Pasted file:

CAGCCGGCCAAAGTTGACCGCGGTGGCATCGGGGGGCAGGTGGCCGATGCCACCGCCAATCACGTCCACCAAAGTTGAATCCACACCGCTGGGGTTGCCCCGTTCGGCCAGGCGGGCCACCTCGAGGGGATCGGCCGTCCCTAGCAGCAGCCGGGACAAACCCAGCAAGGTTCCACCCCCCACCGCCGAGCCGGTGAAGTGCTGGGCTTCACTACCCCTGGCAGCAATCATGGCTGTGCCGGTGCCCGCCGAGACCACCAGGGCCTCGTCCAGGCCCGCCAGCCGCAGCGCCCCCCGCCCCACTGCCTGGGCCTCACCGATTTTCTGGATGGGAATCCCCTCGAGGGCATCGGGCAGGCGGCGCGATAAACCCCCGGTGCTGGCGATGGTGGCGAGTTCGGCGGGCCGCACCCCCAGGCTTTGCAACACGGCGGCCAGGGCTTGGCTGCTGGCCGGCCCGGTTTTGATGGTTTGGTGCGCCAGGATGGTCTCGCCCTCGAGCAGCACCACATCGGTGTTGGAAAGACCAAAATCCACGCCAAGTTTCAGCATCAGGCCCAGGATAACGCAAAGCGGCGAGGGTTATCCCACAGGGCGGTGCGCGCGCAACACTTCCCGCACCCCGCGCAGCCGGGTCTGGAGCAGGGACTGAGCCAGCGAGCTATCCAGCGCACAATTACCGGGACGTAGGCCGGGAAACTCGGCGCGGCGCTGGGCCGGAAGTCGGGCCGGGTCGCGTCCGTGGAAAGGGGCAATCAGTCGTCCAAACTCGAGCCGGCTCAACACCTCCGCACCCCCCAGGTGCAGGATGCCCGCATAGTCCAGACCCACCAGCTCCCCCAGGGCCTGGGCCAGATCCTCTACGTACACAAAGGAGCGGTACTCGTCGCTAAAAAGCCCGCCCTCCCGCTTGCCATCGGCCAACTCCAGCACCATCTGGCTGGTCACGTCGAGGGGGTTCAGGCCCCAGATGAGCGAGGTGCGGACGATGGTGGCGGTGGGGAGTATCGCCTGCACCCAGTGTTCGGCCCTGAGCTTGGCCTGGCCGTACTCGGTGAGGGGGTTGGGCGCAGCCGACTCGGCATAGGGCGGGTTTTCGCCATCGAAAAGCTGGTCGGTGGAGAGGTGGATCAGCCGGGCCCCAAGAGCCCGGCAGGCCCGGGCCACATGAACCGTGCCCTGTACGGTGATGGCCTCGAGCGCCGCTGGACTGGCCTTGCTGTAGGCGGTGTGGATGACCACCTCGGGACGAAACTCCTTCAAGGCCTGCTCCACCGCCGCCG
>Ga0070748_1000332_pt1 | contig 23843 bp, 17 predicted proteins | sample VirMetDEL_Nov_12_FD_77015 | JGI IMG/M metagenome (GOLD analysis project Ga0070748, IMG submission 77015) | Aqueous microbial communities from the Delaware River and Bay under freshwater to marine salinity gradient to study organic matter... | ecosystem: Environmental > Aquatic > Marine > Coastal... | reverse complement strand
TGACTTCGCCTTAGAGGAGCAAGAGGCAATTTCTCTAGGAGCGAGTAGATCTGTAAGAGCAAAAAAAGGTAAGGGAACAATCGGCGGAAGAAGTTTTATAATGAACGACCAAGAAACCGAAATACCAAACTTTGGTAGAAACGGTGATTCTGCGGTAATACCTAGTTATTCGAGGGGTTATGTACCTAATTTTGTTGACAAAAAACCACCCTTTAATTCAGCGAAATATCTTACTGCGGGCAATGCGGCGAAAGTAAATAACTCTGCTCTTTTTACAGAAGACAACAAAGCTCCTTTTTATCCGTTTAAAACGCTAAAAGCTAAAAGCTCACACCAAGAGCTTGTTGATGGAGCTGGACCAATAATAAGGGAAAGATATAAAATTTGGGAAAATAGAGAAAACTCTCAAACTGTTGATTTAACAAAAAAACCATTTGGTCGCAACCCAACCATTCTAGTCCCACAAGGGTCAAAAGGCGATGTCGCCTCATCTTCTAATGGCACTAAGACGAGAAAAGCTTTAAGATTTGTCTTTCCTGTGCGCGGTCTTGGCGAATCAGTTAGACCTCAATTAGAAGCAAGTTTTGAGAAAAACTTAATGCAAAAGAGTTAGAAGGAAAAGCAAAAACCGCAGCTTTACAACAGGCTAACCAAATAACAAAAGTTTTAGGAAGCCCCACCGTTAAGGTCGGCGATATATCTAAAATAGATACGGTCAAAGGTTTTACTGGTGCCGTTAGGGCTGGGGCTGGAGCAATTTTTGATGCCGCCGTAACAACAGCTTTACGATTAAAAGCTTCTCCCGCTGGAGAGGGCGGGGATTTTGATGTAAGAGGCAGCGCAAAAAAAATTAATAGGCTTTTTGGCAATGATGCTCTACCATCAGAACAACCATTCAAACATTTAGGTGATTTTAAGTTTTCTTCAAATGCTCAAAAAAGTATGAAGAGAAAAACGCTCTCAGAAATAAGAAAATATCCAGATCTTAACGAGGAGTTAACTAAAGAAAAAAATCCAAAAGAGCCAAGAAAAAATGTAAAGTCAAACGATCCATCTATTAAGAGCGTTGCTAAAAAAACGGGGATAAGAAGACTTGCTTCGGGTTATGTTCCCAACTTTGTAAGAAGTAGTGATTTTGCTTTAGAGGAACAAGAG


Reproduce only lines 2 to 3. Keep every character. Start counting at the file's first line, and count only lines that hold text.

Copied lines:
>Ga0070748_1000332_pt1 | contig 23843 bp, 17 predicted proteins | sample VirMetDEL_Nov_12_FD_77015 | JGI IMG/M metagenome (GOLD analysis project Ga0070748, IMG submission 77015) | Aqueous microbial communities from the Delaware River and Bay under freshwater to marine salinity gradient to study organic matter... | ecosystem: Environmental > Aquatic > Marine > Coastal... | reverse complement strand
TGACTTCGCCTTAGAGGAGCAAGAGGCAATTTCTCTAGGAGCGAGTAGATCTGTAAGAGCAAAAAAAGGTAAGGGAACAATCGGCGGAAGAAGTTTTATAATGAACGACCAAGAAACCGAAATACCAAACTTTGGTAGAAACGGTGATTCTGCGGTAATACCTAGTTATTCGAGGGGTTATGTACCTAATTTTGTTGACAAAAAACCACCCTTTAATTCAGCGAAATATCTTACTGCGGGCAATGCGGCGAAAGTAAATAACTCTGCTCTTTTTACAGAAGACAACAAAGCTCCTTTTTATCCGTTTAAAACGCTAAAAGCTAAAAGCTCACACCAAGAGCTTGTTGATGGAGCTGGACCAATAATAAGGGAAAGATATAAAATTTGGGAAAATAGAGAAAACTCTCAAACTGTTGATTTAACAAAAAAACCATTTGGTCGCAACCCAACCATTCTAGTCCCACAAGGGTCAAAAGGCGATGTCGCCTCATCTTCTAATGGCACTAAGACGAGAAAAGCTTTAAGATTTGTCTTTCCTGTGCGCGGTCTTGGCGAATCAGTTAGACCTCAATTAGAAGCAAGTTTTGAGAAAAACTTAATGCAAAAGAGTTAGAAGGAAAAGCAAAAACCGCAGCTTTACAACAGGCTAACCAAATAACAAAAGTTTTAGGAAGCCCCACCGTTAAGGTCGGCGATATATCTAAAATAGATACGGTCAAAGGTTTTACTGGTGCCGTTAGGGCTGGGGCTGGAGCAATTTTTGATGCCGCCGTAACAACAGCTTTACGATTAAAAGCTTCTCCCGCTGGAGAGGGCGGGGATTTTGATGTAAGAGGCAGCGCAAAAAAAATTAATAGGCTTTTTGGCAATGATGCTCTACCATCAGAACAACCATTCAAACATTTAGGTGATTTTAAGTTTTCTTCAAATGCTCAAAAAAGTATGAAGAGAAAAACGCTCTCAGAAATAAGAAAATATCCAGATCTTAACGAGGAGTTAACTAAAGAAAAAAATCCAAAAGAGCCAAGAAAAAATGTAAAGTCAAACGATCCATCTATTAAGAGCGTTGCTAAAAAAACGGGGATAAGAAGACTTGCTTCGGGTTATGTTCCCAACTTTGTAAGAAGTAGTGATTTTGCTTTAGAGGAACAAGAG